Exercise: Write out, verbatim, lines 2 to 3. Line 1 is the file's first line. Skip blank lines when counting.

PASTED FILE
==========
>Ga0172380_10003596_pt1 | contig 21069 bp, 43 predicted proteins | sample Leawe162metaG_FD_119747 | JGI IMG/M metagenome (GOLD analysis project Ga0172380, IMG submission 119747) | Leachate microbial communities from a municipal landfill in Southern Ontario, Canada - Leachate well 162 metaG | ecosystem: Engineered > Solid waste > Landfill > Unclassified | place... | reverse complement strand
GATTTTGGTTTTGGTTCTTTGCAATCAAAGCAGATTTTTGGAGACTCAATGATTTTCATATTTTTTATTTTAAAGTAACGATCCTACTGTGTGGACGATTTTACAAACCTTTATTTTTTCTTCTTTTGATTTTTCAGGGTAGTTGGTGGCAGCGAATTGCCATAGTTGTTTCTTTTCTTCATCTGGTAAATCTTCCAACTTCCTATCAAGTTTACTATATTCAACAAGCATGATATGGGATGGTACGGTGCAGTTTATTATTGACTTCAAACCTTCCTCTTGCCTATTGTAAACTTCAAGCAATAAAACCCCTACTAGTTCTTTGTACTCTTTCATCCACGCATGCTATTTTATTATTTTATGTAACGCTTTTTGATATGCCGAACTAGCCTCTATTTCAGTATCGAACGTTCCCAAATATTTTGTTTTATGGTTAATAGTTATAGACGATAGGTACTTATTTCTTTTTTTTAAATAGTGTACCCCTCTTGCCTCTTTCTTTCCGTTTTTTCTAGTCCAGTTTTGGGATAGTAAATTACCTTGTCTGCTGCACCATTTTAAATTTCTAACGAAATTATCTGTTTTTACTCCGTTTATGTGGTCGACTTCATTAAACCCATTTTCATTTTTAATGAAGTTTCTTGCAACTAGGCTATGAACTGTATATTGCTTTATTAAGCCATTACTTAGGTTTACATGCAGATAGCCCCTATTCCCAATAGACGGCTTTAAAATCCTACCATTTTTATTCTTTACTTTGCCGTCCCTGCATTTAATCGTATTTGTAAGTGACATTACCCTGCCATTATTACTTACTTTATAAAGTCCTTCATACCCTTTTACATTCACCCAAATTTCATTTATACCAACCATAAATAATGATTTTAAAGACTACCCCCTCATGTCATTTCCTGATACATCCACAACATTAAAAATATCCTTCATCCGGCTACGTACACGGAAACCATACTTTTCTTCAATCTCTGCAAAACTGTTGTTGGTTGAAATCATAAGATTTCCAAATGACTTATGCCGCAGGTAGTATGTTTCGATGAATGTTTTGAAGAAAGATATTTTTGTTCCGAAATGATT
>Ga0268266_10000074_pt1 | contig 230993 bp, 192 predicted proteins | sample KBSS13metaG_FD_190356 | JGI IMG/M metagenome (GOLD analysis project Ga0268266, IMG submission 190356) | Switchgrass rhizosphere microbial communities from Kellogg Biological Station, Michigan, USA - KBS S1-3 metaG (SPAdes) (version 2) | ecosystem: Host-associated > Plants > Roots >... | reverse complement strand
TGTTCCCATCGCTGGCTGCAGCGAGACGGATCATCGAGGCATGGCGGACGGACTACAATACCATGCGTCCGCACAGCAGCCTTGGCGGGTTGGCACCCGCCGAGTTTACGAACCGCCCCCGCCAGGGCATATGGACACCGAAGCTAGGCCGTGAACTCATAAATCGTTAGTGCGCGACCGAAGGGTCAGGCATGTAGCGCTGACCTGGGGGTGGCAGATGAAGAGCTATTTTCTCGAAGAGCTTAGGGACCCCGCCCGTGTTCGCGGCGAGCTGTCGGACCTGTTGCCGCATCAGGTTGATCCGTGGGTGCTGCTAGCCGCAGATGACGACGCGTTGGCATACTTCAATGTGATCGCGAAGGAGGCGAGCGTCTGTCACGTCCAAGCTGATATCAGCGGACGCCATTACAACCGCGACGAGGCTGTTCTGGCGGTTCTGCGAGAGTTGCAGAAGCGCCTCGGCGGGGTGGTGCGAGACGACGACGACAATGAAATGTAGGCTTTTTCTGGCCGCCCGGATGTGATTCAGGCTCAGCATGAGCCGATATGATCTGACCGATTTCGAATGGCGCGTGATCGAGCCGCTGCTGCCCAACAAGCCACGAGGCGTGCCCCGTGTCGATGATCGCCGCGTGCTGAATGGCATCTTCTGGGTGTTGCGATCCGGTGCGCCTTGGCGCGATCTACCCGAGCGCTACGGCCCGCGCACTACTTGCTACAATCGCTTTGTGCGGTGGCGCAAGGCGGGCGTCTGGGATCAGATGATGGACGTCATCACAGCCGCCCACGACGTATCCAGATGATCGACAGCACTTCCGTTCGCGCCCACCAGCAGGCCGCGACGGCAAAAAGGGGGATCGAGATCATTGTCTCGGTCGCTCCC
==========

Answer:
GATTTTGGTTTTGGTTCTTTGCAATCAAAGCAGATTTTTGGAGACTCAATGATTTTCATATTTTTTATTTTAAAGTAACGATCCTACTGTGTGGACGATTTTACAAACCTTTATTTTTTCTTCTTTTGATTTTTCAGGGTAGTTGGTGGCAGCGAATTGCCATAGTTGTTTCTTTTCTTCATCTGGTAAATCTTCCAACTTCCTATCAAGTTTACTATATTCAACAAGCATGATATGGGATGGTACGGTGCAGTTTATTATTGACTTCAAACCTTCCTCTTGCCTATTGTAAACTTCAAGCAATAAAACCCCTACTAGTTCTTTGTACTCTTTCATCCACGCATGCTATTTTATTATTTTATGTAACGCTTTTTGATATGCCGAACTAGCCTCTATTTCAGTATCGAACGTTCCCAAATATTTTGTTTTATGGTTAATAGTTATAGACGATAGGTACTTATTTCTTTTTTTTAAATAGTGTACCCCTCTTGCCTCTTTCTTTCCGTTTTTTCTAGTCCAGTTTTGGGATAGTAAATTACCTTGTCTGCTGCACCATTTTAAATTTCTAACGAAATTATCTGTTTTTACTCCGTTTATGTGGTCGACTTCATTAAACCCATTTTCATTTTTAATGAAGTTTCTTGCAACTAGGCTATGAACTGTATATTGCTTTATTAAGCCATTACTTAGGTTTACATGCAGATAGCCCCTATTCCCAATAGACGGCTTTAAAATCCTACCATTTTTATTCTTTACTTTGCCGTCCCTGCATTTAATCGTATTTGTAAGTGACATTACCCTGCCATTATTACTTACTTTATAAAGTCCTTCATACCCTTTTACATTCACCCAAATTTCATTTATACCAACCATAAATAATGATTTTAAAGACTACCCCCTCATGTCATTTCCTGATACATCCACAACATTAAAAATATCCTTCATCCGGCTACGTACACGGAAACCATACTTTTCTTCAATCTCTGCAAAACTGTTGTTGGTTGAAATCATAAGATTTCCAAATGACTTATGCCGCAGGTAGTATGTTTCGATGAATGTTTTGAAGAAAGATATTTTTGTTCCGAAATGATT
>Ga0268266_10000074_pt1 | contig 230993 bp, 192 predicted proteins | sample KBSS13metaG_FD_190356 | JGI IMG/M metagenome (GOLD analysis project Ga0268266, IMG submission 190356) | Switchgrass rhizosphere microbial communities from Kellogg Biological Station, Michigan, USA - KBS S1-3 metaG (SPAdes) (version 2) | ecosystem: Host-associated > Plants > Roots >... | reverse complement strand